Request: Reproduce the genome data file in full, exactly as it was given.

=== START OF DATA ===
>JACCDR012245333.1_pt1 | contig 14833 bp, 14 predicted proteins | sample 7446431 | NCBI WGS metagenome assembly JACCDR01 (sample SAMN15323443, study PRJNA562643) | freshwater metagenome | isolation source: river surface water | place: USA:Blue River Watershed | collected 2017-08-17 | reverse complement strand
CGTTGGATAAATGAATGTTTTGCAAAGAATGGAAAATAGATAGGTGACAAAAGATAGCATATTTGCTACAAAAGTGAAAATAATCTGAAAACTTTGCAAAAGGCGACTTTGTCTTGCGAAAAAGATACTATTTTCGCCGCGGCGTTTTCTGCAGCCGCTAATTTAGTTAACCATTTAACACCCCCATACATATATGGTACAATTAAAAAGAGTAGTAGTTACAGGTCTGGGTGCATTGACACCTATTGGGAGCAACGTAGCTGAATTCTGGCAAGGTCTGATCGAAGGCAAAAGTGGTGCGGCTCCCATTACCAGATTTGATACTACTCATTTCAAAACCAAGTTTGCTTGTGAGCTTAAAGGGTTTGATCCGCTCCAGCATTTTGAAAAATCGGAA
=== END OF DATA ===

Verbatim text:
>JACCDR012245333.1_pt1 | contig 14833 bp, 14 predicted proteins | sample 7446431 | NCBI WGS metagenome assembly JACCDR01 (sample SAMN15323443, study PRJNA562643) | freshwater metagenome | isolation source: river surface water | place: USA:Blue River Watershed | collected 2017-08-17 | reverse complement strand
CGTTGGATAAATGAATGTTTTGCAAAGAATGGAAAATAGATAGGTGACAAAAGATAGCATATTTGCTACAAAAGTGAAAATAATCTGAAAACTTTGCAAAAGGCGACTTTGTCTTGCGAAAAAGATACTATTTTCGCCGCGGCGTTTTCTGCAGCCGCTAATTTAGTTAACCATTTAACACCCCCATACATATATGGTACAATTAAAAAGAGTAGTAGTTACAGGTCTGGGTGCATTGACACCTATTGGGAGCAACGTAGCTGAATTCTGGCAAGGTCTGATCGAAGGCAAAAGTGGTGCGGCTCCCATTACCAGATTTGATACTACTCATTTCAAAACCAAGTTTGCTTGTGAGCTTAAAGGGTTTGATCCGCTCCAGCATTTTGAAAAATCGGAA